Nuclear plants, even fusion plants, aren’t just black boxes that you plug a power cord into. They’re just complicated ways of converting one form of energy to another, in this case heat to kinetic to electrical. Any fusion plant would operate on essentially the same principle as any other electrical plant: use heat to create steam to spin turbines.

        All of that takes up an enormous amount of space. And if Wayne Enterprises has come up with a way of generating electrical energy without the use of steam turbines, then that’s the real breakthrough, not anything to do with fusion.

      • James Pollock

        “See, the whole point of electrical generators is creating an enormous amount of heat.”

        Um, no, it isn’t. The whole point of electrical generators is creating a steady supply of electricity. There are quite a few techniques for doing that which do not require the production of any heat, except as a waste product. In fact, pretty much ALL of the “green” energy solutions leave the boiling water out… hydroelectric, wind, tidal barrage, solar. The only “green” energy source that I can think of off the top of my head that uses boiling water is geothermal.

      • James Pollock

        And one more thing… you can make electricity chemically, which is available in very small packages indeed, ideal for putting a small source of electricity very close the where the electricity is needed. And the production of chemical-based electricity is even economically viable, and that statement is market tested.

  9. Actually, not all (hypothetical) fusion reactors are steam plants. A Polywell or similar design running the Proton-Boron 11 fuel cycle will (hypothetically, if anyone gets one to work) emit most of its energy in the form of high-energy alpha particles. By decelerating the alphas through a series of electrical grids the energy can be converted directly into electricity without requiring a steam turbine, or any moving parts at all. Not saying that’s specifically what Wayne Enterprises was doing, but there are ways to generate electricity from certain fusion reactions without using steam.

  10. Well there’s the NR-1, with it’s very small reactor. Not a lot of power, but that’s about the smallest you can make a fission reactor.

    The most recent designs for new nuclear reactors include several types of gas-cooled, gas turbine reactors. No need for steam there – the coolant turns the turbine with minimal need for cooling water. The current smallest designs would probably be able to fit in a locomotive, but rather low power for that size.

    Lastly, the reactors at universities are research reactors. They don’t generate power, and they are usually very small. They make isotopes and do neutron experiments there.

  11. Does the mobility/portability of the reactor factor into things? What if it was developed at another site, and simply stored under the river? It seems like there could have been some public knowledge of it in development, but once Bruce decided to mothball it, he had it spirited away to the storage location in the film.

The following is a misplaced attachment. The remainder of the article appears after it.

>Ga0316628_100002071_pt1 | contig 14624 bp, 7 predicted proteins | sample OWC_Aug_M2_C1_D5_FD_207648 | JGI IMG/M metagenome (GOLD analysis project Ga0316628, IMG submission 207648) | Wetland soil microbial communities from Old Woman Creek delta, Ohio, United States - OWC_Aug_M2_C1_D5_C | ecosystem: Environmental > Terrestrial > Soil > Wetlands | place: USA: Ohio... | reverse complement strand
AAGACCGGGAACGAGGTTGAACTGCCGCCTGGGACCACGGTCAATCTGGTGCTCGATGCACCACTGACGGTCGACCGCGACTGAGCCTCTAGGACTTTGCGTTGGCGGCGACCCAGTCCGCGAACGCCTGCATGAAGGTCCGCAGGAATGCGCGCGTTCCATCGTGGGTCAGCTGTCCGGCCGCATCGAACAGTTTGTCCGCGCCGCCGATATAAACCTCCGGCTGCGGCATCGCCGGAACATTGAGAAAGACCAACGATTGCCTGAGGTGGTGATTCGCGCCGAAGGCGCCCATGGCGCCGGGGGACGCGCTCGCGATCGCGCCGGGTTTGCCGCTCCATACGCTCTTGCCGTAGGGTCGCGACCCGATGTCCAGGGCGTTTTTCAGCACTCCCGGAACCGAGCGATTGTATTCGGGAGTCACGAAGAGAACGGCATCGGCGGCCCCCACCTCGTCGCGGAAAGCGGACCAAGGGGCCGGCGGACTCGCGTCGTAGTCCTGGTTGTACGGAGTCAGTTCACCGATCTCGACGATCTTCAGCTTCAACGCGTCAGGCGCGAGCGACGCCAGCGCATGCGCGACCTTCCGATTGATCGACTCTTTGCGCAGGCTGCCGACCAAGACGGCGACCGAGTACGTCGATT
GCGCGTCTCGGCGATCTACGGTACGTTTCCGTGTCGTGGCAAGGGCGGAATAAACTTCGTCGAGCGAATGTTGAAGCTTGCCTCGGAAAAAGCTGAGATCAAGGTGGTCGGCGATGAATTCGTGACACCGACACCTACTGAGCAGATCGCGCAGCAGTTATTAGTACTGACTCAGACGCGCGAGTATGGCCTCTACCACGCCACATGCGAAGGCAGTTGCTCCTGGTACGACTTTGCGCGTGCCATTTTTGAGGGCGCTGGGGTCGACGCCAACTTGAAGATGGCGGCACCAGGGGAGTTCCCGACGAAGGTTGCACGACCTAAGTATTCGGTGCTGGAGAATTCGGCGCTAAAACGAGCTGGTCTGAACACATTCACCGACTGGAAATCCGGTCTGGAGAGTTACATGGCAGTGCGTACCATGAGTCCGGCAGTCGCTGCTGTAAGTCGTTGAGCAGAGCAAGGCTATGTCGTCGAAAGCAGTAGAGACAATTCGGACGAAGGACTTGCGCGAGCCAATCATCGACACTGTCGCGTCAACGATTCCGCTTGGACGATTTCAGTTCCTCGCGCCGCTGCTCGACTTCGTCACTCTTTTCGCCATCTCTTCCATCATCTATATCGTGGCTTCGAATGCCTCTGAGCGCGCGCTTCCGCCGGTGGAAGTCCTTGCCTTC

• Let’s say, hypothetically, Bruce Wayne’s reactor was in another loation outside of the city and that he had permission to build the reactor. Then, hypothetically, the reactor went on line but the amount of electricity produced did not exced the amount of electricity use to run the plant, ie it didn’t work the way it was intended. Then the program was mothballed. However, the reactor core was now full of waste material that could be used to make a bomb. Bruce Wayne secretly moved the core to a site under Wayne Enterprises. Now we are back to square one because I doubt if Bruce Wayne got permission to do that.

  12. I believe a plot point in the movie was actually that the type of “green” reactor Bruce was building was widely believed to NOT be capable of turning into a nuclear bomb. Most people knew Bruce had funded the project and then shucked it at the 11th hour, and as far as anyone knew he hadn’t built it (which, granted, is still a logistical improbability). However, the argument was made that he shouldn’t have, because the only person who was publicly arguing that the reactor could be modified to become a nuclear bomb was a mad Russian scientist who was currently believed to be dead, and whose work was dismissed.

    Basically- yes, the reactor COULD be turned into a bomb, and Bruce, the League of Shadows and Dr Pavel knew it (Lucius seemed to be skeptical, but decided not to argue with Batman)-, but I think the point was that even if it was public, it would not have been that controversial because few people believed that it was dangerous.

  13. What bothers me is that the weapon implications of fusion are treated as something new and unanticipated. “Weaponized fusion reactions”? Er, I thought those were called “hydrogen bombs”.

  14. Don’t be to sure he wouldn’t be able to get a fusion reactor built for research purposes in Gotham. MIT has an operating research nuclear reactor in the middle of Cambridge, MA as does the University of Missouri in Columbia.

    True these are universities and not private companies and they have been there for a long time, but just because its a major urban center doesn’t mean it couldn’t be placed there.